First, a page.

Robert Eisele
Engineer, Systems Architect and DBA

Codingame: Mayan Calculation

The Goal

Upon discovering a new Maya site, hundreds of mathematics, physics and astronomy books have been uncovered.

The end of the world might arrive sooner than we thought, but we need you to be sure that it doesn't!

Thus, in order to computerize the mayan scientific calculations, you're asked to develop a program capable of performing basic arithmetical operations between two mayan numbers.

Rules

The mayan numerical system contains 20 numerals going from 0 to 19. Here's an ASCII example of their representation:
0123456789
.oo.
o..o
.oo.
....
o...
....
....
....
oo..
....
....
....
ooo.
....
....
....
oooo
....
....
....
....
----
....
....
o...
----
....
....
oo..
----
....
....
ooo.
----
....
....
oooo
----
....
....
10111213141516171819
....
----
----
....
o...
----
----
....
oo..
----
----
....
ooo.
----
----
....
oooo
----
----
....
....
----
----
----
o...
----
----
----
oo..
----
----
----
ooo.
----
----
----
oooo
----
----
----
A mayan number is divided into vertical sections. Each section contains a numeral (from 0 to 19) representing a power of 20. The lowest section corresponds to 200, the one above to 201 and so on.

Thereby, the example below is : (12 x 20 x 20) + (0 x 20) + 5 = 4805


To spice the problem up, the mayans used several dialects, and the graphical representation of the numerals could vary from one dialect to another.
 
The representation of the mayan numerals will be given as the input of your program in the form of ASCII characters. You will have to display the result of the operation between the two given mayan numbers. The possible operations are *, /, +, -

Game Input

Input

Line 1: the width L and height H of a mayan numeral.

H next lines: the ASCII representation of the 20 mayan numerals. Each line is (20 x L) characters long.

Next line: the amount of lines S1 of the first number.

S1 next lines: the first number, each line having L characters.

Next line: the amount of lines S2 of the second number.

S2 next lines: the second number, each line having L characters.

Last line: the operation to carry out: *, /, +, or -

Output
The result of the operation in mayan numeration, H lines per section, each line having L characters.
Constraints
0 < LH < 100
0 < S1S2 < 1000
The remainder of a division is always 0.
The mayan numbers given as input will not exceed 263.

Solution

This problem is a nice exercise for arbitrary large number handling. We use C here to implement the solution, which allows 64bit integers with long long int. The basic skeleton is this; we read in the alphabet into an array of strings, read the two numbers we need to calculate and finally read the operator. This allows us to implement the main routine like this:

#include <stdlib.h>
#include <stdio.h>
#include <string.h>

int main() {

    int L, H;
    char M[20][2000];
    char OP;
    long long int N1, N2;

    scanf("%d%d", &L, &H);
    fgetc(stdin);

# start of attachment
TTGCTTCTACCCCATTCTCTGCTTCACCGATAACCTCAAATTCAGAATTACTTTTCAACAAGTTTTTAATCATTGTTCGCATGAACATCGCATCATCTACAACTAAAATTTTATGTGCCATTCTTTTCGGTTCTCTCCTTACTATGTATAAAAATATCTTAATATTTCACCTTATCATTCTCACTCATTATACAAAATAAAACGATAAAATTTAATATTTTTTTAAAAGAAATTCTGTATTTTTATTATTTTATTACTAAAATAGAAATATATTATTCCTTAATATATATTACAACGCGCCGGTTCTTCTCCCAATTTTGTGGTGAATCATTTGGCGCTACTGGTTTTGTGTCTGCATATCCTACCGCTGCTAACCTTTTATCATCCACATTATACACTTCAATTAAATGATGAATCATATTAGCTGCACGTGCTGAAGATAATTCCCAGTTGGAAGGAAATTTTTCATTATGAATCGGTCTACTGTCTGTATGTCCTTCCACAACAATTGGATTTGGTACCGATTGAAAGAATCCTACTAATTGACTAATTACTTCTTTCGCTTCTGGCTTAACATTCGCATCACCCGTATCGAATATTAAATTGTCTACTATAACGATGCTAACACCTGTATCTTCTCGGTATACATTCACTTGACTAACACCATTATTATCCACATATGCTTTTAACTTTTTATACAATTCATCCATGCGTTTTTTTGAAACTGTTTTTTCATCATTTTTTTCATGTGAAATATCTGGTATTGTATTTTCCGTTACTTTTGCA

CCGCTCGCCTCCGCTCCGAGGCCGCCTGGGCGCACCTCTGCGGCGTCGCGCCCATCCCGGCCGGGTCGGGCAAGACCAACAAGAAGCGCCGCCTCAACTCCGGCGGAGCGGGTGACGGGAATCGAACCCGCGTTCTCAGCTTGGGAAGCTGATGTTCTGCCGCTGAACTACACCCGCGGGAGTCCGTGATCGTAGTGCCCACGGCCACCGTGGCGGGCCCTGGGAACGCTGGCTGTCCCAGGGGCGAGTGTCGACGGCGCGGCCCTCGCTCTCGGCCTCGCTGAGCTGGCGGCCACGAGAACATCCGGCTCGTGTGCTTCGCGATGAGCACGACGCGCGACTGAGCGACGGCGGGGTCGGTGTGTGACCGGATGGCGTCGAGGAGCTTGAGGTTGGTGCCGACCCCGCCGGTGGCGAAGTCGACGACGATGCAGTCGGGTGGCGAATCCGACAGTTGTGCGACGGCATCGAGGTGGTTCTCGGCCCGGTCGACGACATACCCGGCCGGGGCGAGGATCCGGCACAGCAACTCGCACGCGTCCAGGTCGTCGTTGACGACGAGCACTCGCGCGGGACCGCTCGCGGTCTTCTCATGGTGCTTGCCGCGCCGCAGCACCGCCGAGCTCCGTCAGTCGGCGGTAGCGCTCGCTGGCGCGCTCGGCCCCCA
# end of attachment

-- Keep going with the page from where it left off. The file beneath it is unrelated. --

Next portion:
readAlphabet(M, L, H);

    N1 = readNum(M, L, H);
    N2 = readNum(M, L, H);

    scanf("%c", &OP);
    fgetc(stdin);

    switch (OP) {
        case '+':
            printNum(M, L, H, N1 + N2);
            break;
        case '*':
            printNum(M, L, H, N1 * N2);
            break;
        case '-':
            printNum(M, L, H, N1 - N2);
            break;
        case '/':
            printNum(M, L, H, N1 / N2);
            break;
    }
    return 0;
}

Reading in the alphabet is quite easy. For each line we read the full string and cut it into L-sized pieces. After that, we append the slice to the map:

void readAlphabet(char M[20][2000], int L, int H) {

    for (int y = 0; y < H; y++) {

        char numeral[2048];
        scanf("%s", numeral);
        fgetc(stdin);

        for (int i = 0; i < 20; i++) {

            for (int x = 0; x < L; x++) {
                M[i][y * L + x] = numeral[i * L + x];
            }
        }
    }
}

Now the interesting part. We read in H lines S times. For each symbol we get this way, we need to lookup the symbol in the map. Since we appended the strings only, it's a string comparision to find the matching index. One tricky thing is the base-coeffitient. We need to start with a the largest power of 20 and successively reduce the base, since we read the data in reverse. This brings us to the following implementation:

long long int readNum(char M[20][2000], int L, int H) {

    char tmp[2000];
    long long int R = 0;
    int S;
    scanf("%d", &S);
    fgetc(stdin);

    long long int b = pow(20, S / H - 1);

    for (int i = 0; i < S;) {

        for (int y = 0; y < H; y++) {
            scanf("%s", (tmp + y * L));
            fgetc(stdin);
        }

        for (int j = 0; j < 20; j++) {

            if (0 == memcmp(M[j], tmp, H * L)) {
                R+= b * j;
                break;
            }
        }
        b/= 20;
        i+= H;
    }
    return R;
}

At the end, we need to print the result in the mayan alphabet again. That's simply the reverse of the read of the numbers. We divide the number into an array of base 20 and print the characters forming the final symbol from the map:

void printNum(char M[20][2000], int L, int H, long long int n) {

    long long int nums[16] = {0}; // log20(2^64)

    int i = 0;

    if (n == 0)
        i++;

    while (n) {

        long long int t = n / 20;
        long long int r = n - t * 20;

        nums[i++] = r;
        n = t;
    }

    while (i > 0) {

        n = nums[--i];

        for (int j = 0; j < L * H; j++) {

            printf("%c", M[n][j]);

            if ((j % L) == (L - 1)) {
                printf("\n");
            }
        }
    }
}

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